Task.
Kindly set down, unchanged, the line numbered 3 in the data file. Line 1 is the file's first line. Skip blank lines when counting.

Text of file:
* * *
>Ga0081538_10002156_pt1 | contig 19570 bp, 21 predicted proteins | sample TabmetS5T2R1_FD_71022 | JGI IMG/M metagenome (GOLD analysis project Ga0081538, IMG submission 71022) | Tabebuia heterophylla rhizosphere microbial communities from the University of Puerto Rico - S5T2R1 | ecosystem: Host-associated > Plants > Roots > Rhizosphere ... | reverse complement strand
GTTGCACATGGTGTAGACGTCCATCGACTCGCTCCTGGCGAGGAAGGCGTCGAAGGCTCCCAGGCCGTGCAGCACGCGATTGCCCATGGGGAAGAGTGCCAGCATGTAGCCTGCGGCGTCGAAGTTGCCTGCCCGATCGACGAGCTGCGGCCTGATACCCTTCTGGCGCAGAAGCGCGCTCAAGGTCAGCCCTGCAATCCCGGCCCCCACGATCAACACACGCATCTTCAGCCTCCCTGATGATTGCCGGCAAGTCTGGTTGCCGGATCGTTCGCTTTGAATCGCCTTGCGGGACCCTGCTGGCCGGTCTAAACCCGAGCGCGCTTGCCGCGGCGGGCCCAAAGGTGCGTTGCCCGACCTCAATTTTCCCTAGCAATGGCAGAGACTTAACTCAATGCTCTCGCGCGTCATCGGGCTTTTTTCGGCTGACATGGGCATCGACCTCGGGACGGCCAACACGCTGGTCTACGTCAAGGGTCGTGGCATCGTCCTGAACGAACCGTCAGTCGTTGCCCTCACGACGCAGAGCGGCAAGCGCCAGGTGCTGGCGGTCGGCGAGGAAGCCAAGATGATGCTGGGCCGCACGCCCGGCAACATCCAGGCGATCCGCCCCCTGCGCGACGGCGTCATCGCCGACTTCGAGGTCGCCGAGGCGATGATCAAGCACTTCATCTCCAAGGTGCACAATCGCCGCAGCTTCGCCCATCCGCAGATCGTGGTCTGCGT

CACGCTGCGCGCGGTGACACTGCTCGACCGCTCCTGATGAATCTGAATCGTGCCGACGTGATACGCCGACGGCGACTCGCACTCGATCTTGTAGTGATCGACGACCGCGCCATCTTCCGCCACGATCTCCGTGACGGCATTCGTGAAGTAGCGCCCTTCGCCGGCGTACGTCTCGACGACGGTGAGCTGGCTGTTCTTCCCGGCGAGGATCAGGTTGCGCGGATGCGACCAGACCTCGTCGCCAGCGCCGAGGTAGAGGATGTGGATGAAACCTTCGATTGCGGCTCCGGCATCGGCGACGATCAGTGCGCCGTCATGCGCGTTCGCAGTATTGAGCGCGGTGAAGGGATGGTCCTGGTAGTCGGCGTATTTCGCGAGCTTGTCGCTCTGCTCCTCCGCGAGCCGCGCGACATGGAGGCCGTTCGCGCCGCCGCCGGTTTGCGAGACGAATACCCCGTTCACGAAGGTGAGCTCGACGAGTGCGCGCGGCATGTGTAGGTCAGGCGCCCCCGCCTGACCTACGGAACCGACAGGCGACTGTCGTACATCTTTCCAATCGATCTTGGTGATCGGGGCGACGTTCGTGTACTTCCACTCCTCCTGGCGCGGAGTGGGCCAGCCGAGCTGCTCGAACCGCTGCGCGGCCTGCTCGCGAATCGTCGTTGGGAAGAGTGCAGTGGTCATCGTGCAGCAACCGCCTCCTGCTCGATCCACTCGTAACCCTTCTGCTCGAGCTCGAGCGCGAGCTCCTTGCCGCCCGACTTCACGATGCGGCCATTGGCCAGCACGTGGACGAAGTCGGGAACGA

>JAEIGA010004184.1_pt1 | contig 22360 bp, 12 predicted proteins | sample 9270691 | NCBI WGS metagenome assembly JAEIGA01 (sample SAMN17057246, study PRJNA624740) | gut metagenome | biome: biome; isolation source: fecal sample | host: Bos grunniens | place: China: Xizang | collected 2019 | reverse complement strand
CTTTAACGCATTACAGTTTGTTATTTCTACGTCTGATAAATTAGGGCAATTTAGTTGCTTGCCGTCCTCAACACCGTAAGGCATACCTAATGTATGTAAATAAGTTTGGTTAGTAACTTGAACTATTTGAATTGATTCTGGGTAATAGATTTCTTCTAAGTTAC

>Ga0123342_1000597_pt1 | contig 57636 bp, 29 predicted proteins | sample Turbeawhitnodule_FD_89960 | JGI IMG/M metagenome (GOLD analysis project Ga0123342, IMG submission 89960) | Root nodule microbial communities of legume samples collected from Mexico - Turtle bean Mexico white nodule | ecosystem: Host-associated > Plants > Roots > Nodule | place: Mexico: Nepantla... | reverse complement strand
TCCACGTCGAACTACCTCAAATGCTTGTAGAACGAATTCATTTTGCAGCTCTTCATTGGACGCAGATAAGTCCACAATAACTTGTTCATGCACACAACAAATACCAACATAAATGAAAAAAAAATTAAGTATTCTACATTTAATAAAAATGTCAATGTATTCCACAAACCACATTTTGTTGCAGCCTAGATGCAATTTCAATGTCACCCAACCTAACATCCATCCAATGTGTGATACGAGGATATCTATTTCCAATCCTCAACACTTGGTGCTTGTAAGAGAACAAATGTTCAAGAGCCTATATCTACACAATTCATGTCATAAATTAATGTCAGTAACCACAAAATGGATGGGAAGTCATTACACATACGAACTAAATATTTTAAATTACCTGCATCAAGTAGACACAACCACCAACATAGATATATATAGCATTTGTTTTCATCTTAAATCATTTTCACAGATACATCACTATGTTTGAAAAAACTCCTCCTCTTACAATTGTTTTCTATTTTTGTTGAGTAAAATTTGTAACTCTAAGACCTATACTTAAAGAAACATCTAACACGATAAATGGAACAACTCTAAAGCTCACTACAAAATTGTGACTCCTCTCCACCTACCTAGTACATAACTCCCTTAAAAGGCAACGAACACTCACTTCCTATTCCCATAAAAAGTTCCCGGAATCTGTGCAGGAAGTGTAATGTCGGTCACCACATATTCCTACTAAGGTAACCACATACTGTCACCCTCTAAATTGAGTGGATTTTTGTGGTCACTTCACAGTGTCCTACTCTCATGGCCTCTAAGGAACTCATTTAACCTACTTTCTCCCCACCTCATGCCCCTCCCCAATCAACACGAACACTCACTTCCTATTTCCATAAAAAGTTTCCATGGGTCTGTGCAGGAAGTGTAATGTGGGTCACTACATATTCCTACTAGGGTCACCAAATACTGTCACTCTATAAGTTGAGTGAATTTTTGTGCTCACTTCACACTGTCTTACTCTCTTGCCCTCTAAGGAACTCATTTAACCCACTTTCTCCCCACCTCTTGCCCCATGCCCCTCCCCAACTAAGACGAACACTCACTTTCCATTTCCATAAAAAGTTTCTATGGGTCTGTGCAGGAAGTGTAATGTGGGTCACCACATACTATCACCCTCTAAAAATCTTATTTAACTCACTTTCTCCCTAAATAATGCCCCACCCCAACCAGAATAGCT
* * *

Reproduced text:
CACGCTGCGCGCGGTGACACTGCTCGACCGCTCCTGATGAATCTGAATCGTGCCGACGTGATACGCCGACGGCGACTCGCACTCGATCTTGTAGTGATCGACGACCGCGCCATCTTCCGCCACGATCTCCGTGACGGCATTCGTGAAGTAGCGCCCTTCGCCGGCGTACGTCTCGACGACGGTGAGCTGGCTGTTCTTCCCGGCGAGGATCAGGTTGCGCGGATGCGACCAGACCTCGTCGCCAGCGCCGAGGTAGAGGATGTGGATGAAACCTTCGATTGCGGCTCCGGCATCGGCGACGATCAGTGCGCCGTCATGCGCGTTCGCAGTATTGAGCGCGGTGAAGGGATGGTCCTGGTAGTCGGCGTATTTCGCGAGCTTGTCGCTCTGCTCCTCCGCGAGCCGCGCGACATGGAGGCCGTTCGCGCCGCCGCCGGTTTGCGAGACGAATACCCCGTTCACGAAGGTGAGCTCGACGAGTGCGCGCGGCATGTGTAGGTCAGGCGCCCCCGCCTGACCTACGGAACCGACAGGCGACTGTCGTACATCTTTCCAATCGATCTTGGTGATCGGGGCGACGTTCGTGTACTTCCACTCCTCCTGGCGCGGAGTGGGCCAGCCGAGCTGCTCGAACCGCTGCGCGGCCTGCTCGCGAATCGTCGTTGGGAAGAGTGCAGTGGTCATCGTGCAGCAACCGCCTCCTGCTCGATCCACTCGTAACCCTTCTGCTCGAGCTCGAGCGCGAGCTCCTTGCCGCCCGACTTCACGATGCGGCCATTGGCCAGCACGTGGACGAAGTCGGGAACGA